. David Hannam - Musings, Thoughts and an Ethno-Nationalist Perspective: "English Defence League is a bigger threat than the BNP," says MP for Dagenham and Rainham

Monday, 18 October 2010

"English Defence League is a bigger threat than the BNP," says MP for Dagenham and Rainham

Jon Cruddas, MP for Dagenham and Rainham, wrote in the Observer on October 10th 2010 that the "English Defence League is a bigger threat than the BNP."

Aside from the general hysterical tone you would expect to hear from a weak minded liberal opposing anything that might actually represent a population-opinion uprising, his comments are somewhat accurate and inaccurate.

Cruddas goes on to state, "The EDL is a much bigger threat than the BNP, consumed by infighting and debt since its crushing defeat in May’s local elections. It also poses the biggest danger to community cohesion in Britain today. Its provocative marches, "flash demos" and pickets are designed to whip up divisions between communities and provoke a violent reaction from young British Muslims."

The game here is quite obvious.

Firstly, it is a generally considered opinion amongst the more experienced figures of nationalist politics that the EDL certainly have all the traits of being a state-sponsored organisation. Understand, however, that there is a difference between state-sponsored and state-led; the latter being that the organisation is run by the state at the very highest ladder of its leadership, and the more likely former scenario where the organisation is merely helped along by the state. Initial injections of cash, favourable media press and general organisational skills reflecting a more mature entity are all signs of state-sponsoring to some degree, especially for a group as embryonic as the EDL.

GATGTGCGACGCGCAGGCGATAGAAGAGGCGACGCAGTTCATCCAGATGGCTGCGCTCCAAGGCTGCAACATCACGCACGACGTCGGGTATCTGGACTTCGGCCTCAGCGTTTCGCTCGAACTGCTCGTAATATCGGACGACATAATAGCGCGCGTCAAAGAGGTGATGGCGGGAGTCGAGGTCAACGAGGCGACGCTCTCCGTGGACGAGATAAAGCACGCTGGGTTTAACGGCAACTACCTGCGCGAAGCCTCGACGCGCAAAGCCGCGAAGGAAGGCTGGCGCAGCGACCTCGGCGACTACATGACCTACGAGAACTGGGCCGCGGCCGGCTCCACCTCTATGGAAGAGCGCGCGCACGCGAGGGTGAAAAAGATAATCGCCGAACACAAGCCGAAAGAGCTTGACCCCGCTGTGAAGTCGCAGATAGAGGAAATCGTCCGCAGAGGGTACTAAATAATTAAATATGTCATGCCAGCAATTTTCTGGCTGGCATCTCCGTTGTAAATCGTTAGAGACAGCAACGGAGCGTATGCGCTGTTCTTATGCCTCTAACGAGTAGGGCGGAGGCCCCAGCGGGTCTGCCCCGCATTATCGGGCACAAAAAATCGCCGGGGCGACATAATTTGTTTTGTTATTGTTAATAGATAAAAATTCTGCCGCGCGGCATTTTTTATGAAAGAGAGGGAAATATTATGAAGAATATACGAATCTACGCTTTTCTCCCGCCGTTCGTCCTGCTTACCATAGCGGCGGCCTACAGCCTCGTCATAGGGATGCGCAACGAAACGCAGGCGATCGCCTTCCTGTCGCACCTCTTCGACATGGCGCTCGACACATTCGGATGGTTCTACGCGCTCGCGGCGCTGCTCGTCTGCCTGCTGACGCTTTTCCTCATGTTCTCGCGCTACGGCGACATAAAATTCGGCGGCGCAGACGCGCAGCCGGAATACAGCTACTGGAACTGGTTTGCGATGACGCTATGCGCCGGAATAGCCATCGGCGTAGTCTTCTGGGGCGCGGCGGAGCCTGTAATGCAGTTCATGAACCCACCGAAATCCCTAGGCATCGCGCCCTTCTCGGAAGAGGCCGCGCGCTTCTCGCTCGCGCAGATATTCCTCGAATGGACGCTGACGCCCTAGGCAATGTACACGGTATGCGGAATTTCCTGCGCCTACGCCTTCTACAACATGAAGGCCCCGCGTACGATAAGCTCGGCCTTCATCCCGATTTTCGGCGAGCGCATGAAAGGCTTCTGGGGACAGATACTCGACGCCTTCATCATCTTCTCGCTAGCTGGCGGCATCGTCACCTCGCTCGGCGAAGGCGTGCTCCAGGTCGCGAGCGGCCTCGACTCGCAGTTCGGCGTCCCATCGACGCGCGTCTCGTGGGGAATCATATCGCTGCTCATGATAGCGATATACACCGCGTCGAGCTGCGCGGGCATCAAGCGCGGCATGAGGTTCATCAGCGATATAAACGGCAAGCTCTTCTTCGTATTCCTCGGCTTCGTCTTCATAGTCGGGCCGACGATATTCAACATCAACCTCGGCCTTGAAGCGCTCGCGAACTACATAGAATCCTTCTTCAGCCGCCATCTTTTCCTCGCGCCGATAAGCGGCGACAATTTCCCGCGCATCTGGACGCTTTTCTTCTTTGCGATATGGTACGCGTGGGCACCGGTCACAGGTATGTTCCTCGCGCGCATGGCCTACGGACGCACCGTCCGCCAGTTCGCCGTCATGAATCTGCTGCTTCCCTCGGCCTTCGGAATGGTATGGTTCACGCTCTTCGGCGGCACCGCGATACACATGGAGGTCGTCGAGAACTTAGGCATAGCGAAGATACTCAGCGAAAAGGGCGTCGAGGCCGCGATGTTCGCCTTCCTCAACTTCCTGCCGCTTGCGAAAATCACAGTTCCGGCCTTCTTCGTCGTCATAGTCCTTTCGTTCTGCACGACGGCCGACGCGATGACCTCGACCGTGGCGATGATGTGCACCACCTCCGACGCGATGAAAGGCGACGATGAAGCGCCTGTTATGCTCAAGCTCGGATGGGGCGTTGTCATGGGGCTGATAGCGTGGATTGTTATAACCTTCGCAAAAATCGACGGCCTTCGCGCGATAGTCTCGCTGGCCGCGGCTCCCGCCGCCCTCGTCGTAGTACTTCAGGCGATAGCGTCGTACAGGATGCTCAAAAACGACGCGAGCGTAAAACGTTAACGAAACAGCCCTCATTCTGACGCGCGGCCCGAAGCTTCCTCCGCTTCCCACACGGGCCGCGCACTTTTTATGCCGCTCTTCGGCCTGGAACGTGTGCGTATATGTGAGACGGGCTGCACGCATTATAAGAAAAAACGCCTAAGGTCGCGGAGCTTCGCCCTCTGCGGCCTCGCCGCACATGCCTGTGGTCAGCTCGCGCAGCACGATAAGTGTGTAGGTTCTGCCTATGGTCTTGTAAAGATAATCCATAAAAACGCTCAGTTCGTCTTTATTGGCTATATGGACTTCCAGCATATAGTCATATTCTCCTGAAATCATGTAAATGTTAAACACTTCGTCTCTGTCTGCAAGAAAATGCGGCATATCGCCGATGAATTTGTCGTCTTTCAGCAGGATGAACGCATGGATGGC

Secondly, what is the general objective of this group?

1. To attract the more militant recruit
2. To increase intelligence on these individuals accordingly
3. To allow them the opportunity to provoke real skirmishes between the white and Muslim communities.
4. Finally, upon the inevitable war with Iran, to act fairly by stamping down on the militant tendencies of both communities, but mainly to prove fairness to the Muslim community and at the same time present to the general public a negative stereotype of both sides as trouble causers. To some extent the stereotype will 'brush off' on the BNP, but for a change the BNP is not the real target here.

The EDL is, therefore, certainly a bigger threat in terms of the inevitable carnage on the streets of Britain that will occur when the militant members of the Muslim community actually respond.

When this happens Jon Cruddas will be the first to condemn the situation. He will use it as another weak excuse to bash genuinely concerned Briton’s over the head with every Marxist inspired anti-white word he and the rest of his treacherous gang can think of, when in truth the whole situation has been somewhat engineered to provide a green light for the invasion of Iran.

It would be foolish to suppose that the EDL are wholly ‘misdirected’ and that all their supporters are equally the same. They do represent a growing feeling of anger levied against the Islamification of Britain. If the nationalist movement is to succeed it must make contact with the voting population to a greater extent than just contesting elections. Community politics is the key and this is where the EDL will fall short, whereas on the other hand, as the BNP moves into more sophisticated political ground and finely tunes its community politics we will find ourselves more ready to capitalise in real political terms on the disintegrating situation.

The standard recruit to the EDL is not interested in BNP community politics but the quick fix demonstration. The latter does not solve anything and only real community politics can make a difference. It is the harder and longer road but it remains the right road.

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